Two legacies, 50 years later
Marshall Keeble was calling sinners home at a 1939 gospel…
MEMPHIS, Tenn. — We don’t often think of Martin Luther King Jr. as a man who ever wavered in his resolve to crusade for civil rights.
But, like all of us, he had moments when he considered giving up the fight.
Jesse Jackson talked about one of those moments as he addressed a crowd of dignitaries, activists, reporters and politicians at the old Lorraine Motel in downtown Memphis, now home of the National Civil Rights Museum. Fifty years ago, on the hotel’s second-floor balcony, King’s life was cut short by an assassin’s bullet. He was 39. I was 8.
A half-century later, the company I work for was a sponsor of the commemoration, and I was lucky enough to snag a ticket. Amid the chaotic scene — yelling preachers plus a noisy helicopter and a buzzing drone flying overhead — Jackson talked about the man he stood next to on that balcony back in 1968 during a strike by the city’s sanitation workers.
“I’ve had a migraine headache for three days,” King told Jackson and other advisers, days before traveling to Memphis. “I thought maybe I should just quit. Maybe I have done as much as I can do in 13 years. We won Montgomery, we won Birmingham, we are winning in Chicago, we won in Selma. We are making progress.
“He went on a little farther and bowed with his face to the ground, praying, “My Father! If it is possible, let this cup of suffering be taken away from me. Yet I want your will to be done, not mine.”
— Matthew 26:39, New Living Translation
“Maybe it is enough.”
Let this cup pass from me.
Another of King’s friends, Andrew Young, said, “Dr. King, don’t talk that way.”
King interrupted, “Andy, don’t say ‘Peace, peace’ when there is no peace,” referencing words of the Old Testament prophet Jeremiah. “Let me talk.”
“We got real quiet,” Jackson said.
Then King said, “Maybe I can’t turn around because Frederick Douglass and Harriet Tubman would not understand — those who never gave up. I can’t turn around.”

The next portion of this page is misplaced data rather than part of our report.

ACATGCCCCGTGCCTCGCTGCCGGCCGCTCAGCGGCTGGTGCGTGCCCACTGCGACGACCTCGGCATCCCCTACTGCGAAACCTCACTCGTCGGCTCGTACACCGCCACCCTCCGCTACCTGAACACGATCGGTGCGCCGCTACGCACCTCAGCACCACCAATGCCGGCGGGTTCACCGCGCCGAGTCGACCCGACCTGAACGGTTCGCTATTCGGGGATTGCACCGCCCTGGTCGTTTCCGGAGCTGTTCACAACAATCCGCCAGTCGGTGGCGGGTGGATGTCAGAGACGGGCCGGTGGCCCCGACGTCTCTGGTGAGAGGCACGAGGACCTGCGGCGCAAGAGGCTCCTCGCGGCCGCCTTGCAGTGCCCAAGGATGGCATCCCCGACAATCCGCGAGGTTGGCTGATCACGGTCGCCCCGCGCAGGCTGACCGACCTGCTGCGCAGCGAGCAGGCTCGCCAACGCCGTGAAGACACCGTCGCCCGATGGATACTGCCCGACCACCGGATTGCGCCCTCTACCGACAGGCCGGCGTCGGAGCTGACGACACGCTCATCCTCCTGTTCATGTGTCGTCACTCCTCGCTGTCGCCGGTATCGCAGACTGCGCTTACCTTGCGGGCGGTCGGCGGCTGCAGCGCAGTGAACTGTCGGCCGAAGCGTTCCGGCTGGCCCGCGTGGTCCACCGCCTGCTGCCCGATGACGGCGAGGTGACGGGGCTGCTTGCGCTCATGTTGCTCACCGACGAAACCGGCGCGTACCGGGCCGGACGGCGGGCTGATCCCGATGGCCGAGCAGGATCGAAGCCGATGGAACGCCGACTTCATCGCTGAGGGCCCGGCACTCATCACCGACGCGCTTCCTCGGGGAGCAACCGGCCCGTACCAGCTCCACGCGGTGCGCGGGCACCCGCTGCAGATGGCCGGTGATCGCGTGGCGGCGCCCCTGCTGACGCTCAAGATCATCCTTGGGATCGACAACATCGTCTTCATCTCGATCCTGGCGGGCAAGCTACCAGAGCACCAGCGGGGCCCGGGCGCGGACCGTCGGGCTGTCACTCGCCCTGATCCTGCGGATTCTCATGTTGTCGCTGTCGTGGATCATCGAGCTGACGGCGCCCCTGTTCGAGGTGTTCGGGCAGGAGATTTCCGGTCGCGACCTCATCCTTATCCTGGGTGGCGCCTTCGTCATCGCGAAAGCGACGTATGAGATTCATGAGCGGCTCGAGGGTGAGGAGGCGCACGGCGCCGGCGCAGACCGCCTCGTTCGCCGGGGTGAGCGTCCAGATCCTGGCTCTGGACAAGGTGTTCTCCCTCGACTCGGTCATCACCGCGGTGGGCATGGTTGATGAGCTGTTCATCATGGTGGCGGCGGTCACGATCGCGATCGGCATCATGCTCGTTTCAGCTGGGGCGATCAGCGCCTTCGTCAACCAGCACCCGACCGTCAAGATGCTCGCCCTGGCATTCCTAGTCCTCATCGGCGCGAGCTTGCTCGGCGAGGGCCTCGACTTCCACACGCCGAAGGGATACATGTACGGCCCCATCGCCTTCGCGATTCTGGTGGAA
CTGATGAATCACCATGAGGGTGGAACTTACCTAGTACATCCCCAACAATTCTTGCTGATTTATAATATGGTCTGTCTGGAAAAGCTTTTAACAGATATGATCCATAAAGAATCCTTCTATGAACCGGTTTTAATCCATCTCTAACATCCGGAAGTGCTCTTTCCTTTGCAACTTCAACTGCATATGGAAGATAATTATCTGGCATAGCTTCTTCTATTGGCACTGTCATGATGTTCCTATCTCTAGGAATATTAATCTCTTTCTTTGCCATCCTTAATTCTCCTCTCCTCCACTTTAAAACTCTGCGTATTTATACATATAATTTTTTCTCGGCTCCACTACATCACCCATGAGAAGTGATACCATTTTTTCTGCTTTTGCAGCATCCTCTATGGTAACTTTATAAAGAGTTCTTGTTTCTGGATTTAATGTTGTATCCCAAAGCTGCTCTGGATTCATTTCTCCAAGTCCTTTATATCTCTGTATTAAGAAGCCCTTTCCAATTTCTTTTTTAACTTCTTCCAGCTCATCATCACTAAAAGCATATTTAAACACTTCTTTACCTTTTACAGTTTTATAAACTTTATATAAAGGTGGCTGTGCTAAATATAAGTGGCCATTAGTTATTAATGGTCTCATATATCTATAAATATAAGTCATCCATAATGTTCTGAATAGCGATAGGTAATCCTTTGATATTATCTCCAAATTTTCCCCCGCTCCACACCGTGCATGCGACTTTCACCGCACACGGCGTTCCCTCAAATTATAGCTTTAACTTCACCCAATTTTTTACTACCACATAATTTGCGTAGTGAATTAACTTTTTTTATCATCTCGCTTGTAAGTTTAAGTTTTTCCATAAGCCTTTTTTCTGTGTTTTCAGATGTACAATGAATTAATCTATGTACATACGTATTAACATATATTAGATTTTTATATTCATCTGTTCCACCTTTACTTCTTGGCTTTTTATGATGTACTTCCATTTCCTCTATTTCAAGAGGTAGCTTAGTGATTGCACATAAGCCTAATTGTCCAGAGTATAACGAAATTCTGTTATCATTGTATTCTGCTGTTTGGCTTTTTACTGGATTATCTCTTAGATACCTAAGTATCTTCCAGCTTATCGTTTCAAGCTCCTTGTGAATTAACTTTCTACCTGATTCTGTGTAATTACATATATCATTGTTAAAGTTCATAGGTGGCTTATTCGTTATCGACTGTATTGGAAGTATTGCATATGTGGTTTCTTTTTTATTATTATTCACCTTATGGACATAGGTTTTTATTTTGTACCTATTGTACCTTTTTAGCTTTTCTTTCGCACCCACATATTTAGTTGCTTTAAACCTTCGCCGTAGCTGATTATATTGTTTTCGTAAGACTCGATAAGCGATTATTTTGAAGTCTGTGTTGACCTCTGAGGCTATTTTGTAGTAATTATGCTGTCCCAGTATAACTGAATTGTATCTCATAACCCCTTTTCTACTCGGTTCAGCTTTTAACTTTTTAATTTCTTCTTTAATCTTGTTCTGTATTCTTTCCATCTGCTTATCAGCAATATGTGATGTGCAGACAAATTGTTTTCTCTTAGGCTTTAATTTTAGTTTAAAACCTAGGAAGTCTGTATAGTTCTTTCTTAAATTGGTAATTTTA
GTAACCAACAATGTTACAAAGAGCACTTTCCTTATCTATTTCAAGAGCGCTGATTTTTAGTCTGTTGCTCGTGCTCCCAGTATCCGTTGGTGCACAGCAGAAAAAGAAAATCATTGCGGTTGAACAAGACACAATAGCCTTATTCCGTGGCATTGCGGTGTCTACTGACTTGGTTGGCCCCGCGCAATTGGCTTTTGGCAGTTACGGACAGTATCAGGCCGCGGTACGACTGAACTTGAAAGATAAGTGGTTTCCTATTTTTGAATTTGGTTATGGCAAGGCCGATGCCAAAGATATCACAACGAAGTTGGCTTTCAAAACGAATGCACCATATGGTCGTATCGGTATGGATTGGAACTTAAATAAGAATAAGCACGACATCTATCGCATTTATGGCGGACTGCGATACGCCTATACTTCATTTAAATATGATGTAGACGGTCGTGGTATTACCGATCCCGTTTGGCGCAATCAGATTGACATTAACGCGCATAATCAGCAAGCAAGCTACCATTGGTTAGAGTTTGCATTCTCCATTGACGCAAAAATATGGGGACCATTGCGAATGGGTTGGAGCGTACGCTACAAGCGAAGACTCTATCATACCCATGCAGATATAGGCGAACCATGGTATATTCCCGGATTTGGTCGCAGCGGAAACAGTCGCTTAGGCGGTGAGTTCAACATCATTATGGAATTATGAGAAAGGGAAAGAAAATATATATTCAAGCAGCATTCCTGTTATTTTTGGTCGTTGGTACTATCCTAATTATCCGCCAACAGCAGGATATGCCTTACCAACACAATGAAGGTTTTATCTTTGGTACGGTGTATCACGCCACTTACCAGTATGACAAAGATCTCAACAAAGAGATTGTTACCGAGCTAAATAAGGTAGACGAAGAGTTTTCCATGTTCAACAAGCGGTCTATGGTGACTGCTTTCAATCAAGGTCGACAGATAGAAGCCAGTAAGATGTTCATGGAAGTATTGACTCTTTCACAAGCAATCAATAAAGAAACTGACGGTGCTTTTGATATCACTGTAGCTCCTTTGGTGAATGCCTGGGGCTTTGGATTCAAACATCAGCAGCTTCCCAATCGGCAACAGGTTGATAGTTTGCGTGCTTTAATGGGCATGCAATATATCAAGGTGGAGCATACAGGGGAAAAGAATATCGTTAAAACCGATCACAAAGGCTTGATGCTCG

He thought about fasting to the point of death, following the methods of one of his heroes, Gandhi. But then his mood changed, Jackson said, and he resolved to stop in Memphis on his way to Washington.
Not my will, but yours be done.
You can sense that resolve in the speech, full of biblical imagery, that King delivered in Memphis just 24 hours before his death:
“Like anybody, I would like to live a long life,” he said. “Longevity has its place. But I am not concerned about that now. I just want to do God’s will. And he has allowed me to go up to the mountain. And I have looked over. And I have seen the Promised Land. I may not get there with you. But I want you to know, tonight, that we as a people will get to the Promised Land.
“So I am happy tonight. I am not worried about anything. I am not fearing any man. Mine eyes have seen the glory of the coming of the Lord.”
We all have moments of doubt, moments when we think about turning back. So did Martin Luther King Jr. Jesus understands because he experienced the same thing — and then some.
Knowing that gives me peace.
Another preacher at the commemoration urged all of us to carry on King’s legacy.
“It would be shameful if faith leaders did not pick up the mantle that fell here 50 years ago,” he said. “We cannot wait another 50 years to take action against injustice and poverty.”
What will our legacy be? Will we follow the teachings of Jesus and be peacemakers? Will we practice sympathy, feeling for others, or experience empathy, feeling with others?
There was no nation, no corporation, no agency authorizing or endorsing King’s message. He had no political status. He was not approved by the establishment to create change.
Remember that everything King accomplished was done with the same resource that’s available to you and me — the truth.
Kent Blake lives in the Memphis metro area with his wife, Jennifer. He is a member of the Germantown Church of Christ in Tennessee and works in organizational development and information technology.
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